Turkey. Christmas trees. Burl Ives. 5 nativity sets. So much wrapping paper. A Lego nativity advent calendar. Too many Amazon deliveries. Bows everywhere. 2 batches of Chex mix. 3 failed batches of fudge. 3 Christmas movie nights. 3 Finnish pulla braids.
And laced into all of it were some really fun family memories.
"We just want to keep that Christmas magic alive for a little longer."
This is a variation of things I've heard over the past few weeks. Everyone's talking about Christmas magic. I get it... I love Christmas, too. I love snow, and reindeer, and cheesy songs and obnoxious decorations. Love it. What I'm not totally understanding is what parents mean when they talk about that magic. I see parents frantically running around, overspending, over-stressing, and feeling anxious about creating this amazing Christmas experience for their kids.
Maybe the Big Guy in the Red Suit is a part of your Christmas tradition. Maybe you love to give extravagant gifts to your kids. Maybe you are a DIY champion and love to make thoughtful, homemade gifts for everyone. Maybe you do your best and try to survive this time of year.
Whatever your Christmas traditions are-- I would like to propose that the "Christmas magic" doesn't come from the stories we tell our kids, or the presents we buy. It's not about the parties and the delicious food. It's not about awesome decorations and perfect Christmas cards. The Christmas magic our kids are going to remember comes from us, as parents, pointing them to something valuable. We spend a lot of energy preparing for Christmas. We make intentional plans to make this time of year special. We have family memories in mind that drive what we do.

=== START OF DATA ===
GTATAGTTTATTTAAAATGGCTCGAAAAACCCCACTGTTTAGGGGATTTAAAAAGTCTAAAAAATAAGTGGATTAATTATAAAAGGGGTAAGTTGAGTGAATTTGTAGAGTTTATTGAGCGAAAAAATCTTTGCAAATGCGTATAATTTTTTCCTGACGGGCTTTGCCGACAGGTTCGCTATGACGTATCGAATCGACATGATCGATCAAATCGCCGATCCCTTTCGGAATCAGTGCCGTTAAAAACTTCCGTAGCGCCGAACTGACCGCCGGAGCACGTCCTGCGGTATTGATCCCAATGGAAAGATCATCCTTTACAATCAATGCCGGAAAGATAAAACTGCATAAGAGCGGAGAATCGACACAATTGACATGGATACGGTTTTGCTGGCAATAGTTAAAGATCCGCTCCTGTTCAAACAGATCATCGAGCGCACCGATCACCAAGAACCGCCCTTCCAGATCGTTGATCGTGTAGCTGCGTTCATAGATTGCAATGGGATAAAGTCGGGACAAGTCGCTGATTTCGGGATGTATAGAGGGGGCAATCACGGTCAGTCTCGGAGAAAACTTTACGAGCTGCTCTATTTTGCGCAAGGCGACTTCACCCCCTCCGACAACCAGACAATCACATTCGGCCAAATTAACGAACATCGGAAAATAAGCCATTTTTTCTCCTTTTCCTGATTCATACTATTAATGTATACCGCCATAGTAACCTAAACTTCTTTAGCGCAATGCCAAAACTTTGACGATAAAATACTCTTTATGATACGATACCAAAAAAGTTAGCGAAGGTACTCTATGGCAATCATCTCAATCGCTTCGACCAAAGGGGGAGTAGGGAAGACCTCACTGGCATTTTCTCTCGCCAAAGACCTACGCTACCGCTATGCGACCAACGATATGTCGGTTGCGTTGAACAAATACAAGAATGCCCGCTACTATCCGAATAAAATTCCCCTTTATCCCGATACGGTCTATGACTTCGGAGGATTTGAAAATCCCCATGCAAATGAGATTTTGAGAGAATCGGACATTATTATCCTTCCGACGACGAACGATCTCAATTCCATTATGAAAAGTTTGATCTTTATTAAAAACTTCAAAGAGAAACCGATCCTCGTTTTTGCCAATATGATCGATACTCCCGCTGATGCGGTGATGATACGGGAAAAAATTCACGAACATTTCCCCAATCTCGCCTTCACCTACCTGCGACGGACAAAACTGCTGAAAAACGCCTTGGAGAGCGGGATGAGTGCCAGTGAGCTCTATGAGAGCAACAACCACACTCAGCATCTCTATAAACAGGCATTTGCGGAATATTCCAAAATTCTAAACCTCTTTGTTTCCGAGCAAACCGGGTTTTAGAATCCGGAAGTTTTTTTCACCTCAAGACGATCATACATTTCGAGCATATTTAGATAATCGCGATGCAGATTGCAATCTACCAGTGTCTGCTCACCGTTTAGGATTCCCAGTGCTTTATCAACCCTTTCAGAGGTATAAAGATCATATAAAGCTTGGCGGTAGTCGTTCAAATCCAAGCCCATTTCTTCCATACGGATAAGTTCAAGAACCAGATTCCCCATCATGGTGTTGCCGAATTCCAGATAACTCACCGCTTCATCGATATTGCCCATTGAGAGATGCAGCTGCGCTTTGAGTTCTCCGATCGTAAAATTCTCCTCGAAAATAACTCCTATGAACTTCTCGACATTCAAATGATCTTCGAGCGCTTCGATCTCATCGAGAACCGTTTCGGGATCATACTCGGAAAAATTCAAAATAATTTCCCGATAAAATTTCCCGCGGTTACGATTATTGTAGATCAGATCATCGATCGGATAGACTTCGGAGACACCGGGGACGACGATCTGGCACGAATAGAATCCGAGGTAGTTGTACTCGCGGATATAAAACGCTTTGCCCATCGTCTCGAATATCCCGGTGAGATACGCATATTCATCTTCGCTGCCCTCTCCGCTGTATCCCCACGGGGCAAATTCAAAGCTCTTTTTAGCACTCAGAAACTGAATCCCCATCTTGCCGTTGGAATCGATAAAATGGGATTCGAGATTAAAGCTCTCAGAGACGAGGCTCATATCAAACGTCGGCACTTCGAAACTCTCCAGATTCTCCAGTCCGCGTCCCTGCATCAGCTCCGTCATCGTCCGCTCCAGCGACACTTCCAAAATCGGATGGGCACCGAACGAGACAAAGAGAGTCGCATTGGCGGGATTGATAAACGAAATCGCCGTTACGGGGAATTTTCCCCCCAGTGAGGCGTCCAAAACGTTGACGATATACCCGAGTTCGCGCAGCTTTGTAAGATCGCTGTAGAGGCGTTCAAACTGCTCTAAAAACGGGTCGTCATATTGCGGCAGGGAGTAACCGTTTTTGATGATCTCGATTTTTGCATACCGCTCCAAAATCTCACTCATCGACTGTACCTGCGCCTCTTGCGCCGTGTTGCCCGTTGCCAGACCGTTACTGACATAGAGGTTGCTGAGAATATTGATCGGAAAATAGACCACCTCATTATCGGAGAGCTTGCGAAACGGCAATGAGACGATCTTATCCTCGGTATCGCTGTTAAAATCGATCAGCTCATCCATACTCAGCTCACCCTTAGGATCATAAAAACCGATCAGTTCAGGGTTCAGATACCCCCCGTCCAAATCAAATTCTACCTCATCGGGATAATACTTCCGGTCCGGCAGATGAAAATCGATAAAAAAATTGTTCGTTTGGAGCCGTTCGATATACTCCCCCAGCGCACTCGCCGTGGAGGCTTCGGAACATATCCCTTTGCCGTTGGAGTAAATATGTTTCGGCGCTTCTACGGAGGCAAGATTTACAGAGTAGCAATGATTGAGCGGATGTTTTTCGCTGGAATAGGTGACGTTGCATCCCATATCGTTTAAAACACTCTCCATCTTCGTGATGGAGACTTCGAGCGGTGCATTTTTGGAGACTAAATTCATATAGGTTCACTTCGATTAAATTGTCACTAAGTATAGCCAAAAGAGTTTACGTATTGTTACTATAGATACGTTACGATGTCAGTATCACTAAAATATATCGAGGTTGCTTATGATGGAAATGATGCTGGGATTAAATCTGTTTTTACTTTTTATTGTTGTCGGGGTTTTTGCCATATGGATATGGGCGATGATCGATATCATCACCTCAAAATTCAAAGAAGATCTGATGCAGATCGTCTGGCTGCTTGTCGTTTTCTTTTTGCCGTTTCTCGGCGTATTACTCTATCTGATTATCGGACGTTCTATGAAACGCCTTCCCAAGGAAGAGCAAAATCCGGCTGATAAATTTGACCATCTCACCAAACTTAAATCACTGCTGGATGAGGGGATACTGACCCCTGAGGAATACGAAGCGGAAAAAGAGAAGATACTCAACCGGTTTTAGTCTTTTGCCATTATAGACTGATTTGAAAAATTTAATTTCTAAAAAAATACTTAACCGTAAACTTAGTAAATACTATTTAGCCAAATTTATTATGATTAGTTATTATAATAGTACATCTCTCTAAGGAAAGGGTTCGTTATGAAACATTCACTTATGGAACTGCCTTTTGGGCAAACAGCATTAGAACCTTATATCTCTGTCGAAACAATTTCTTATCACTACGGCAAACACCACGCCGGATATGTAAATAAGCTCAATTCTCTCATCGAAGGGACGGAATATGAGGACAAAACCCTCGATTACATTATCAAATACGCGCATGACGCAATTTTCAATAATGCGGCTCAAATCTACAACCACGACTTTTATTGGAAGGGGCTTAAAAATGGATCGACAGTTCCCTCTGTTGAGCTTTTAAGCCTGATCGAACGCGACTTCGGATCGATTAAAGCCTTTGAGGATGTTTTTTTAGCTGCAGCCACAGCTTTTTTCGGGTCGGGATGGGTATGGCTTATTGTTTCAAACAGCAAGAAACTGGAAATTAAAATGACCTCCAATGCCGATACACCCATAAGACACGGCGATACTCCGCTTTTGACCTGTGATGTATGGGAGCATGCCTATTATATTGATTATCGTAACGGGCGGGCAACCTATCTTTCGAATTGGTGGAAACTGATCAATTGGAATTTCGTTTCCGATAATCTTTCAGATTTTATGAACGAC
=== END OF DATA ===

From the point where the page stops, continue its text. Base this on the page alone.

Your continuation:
When the gift wasn't right. When the turkey was dry. When the family photos were hilariously terrible. When kids get sick just at the wrong moment. When it doesn't turn out like we hoped... We are still pointing our families to Jesus. We are taking time to turn their attention to the Savior, born in Bethlehem. We are giving a gift that might not give us the instant gratification of sparkly-eyed kids with new toys but we are kindling a flame in their hearts that will sustain them throughout their lives. That flame will not only sustain them, but give them life; life that will impact and reach others.
Dear friends, Christmas magic isn't sparked from an awesome idea on Pinterest. It comes from giving of ourselves. Our time. Our energy. It's about small moments together. It comes from the intentional turning toward Jesus. It comes from receiving the gift of an unlikely Savior.
I hope you are thinking back on your holiday season, remembering the small, magical moments that will turn into lifelong memories.